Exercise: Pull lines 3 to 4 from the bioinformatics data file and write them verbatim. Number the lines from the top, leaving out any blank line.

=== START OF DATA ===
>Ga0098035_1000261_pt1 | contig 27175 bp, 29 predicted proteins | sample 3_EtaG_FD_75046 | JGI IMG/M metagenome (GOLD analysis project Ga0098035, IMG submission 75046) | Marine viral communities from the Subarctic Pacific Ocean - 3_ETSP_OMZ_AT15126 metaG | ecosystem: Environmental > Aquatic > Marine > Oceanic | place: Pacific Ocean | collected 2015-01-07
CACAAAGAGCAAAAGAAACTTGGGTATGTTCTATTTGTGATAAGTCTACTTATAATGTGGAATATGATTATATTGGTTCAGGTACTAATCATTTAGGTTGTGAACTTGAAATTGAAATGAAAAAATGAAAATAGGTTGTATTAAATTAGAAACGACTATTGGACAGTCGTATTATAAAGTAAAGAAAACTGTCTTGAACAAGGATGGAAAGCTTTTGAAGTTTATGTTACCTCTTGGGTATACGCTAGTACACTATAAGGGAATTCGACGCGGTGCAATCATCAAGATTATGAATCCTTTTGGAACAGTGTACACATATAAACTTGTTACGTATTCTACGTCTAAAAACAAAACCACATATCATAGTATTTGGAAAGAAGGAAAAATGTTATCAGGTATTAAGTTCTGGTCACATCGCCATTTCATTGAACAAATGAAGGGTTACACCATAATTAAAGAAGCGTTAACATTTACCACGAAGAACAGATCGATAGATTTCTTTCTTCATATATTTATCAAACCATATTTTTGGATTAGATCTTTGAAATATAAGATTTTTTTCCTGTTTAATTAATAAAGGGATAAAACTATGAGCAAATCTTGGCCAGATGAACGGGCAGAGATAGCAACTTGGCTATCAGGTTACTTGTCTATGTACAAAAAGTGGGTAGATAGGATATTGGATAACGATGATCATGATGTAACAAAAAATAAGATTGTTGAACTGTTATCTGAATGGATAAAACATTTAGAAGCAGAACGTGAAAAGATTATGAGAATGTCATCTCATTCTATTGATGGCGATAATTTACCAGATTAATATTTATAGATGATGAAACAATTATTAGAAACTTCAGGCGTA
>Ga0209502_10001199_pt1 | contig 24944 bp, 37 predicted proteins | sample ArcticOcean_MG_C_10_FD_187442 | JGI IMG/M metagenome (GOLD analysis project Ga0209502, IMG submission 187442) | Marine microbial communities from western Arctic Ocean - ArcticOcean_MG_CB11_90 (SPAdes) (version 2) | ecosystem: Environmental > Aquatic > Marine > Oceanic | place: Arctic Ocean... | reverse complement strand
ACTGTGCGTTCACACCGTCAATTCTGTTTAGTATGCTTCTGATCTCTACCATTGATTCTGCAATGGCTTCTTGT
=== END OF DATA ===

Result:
>Ga0209502_10001199_pt1 | contig 24944 bp, 37 predicted proteins | sample ArcticOcean_MG_C_10_FD_187442 | JGI IMG/M metagenome (GOLD analysis project Ga0209502, IMG submission 187442) | Marine microbial communities from western Arctic Ocean - ArcticOcean_MG_CB11_90 (SPAdes) (version 2) | ecosystem: Environmental > Aquatic > Marine > Oceanic | place: Arctic Ocean... | reverse complement strand
ACTGTGCGTTCACACCGTCAATTCTGTTTAGTATGCTTCTGATCTCTACCATTGATTCTGCAATGGCTTCTTGT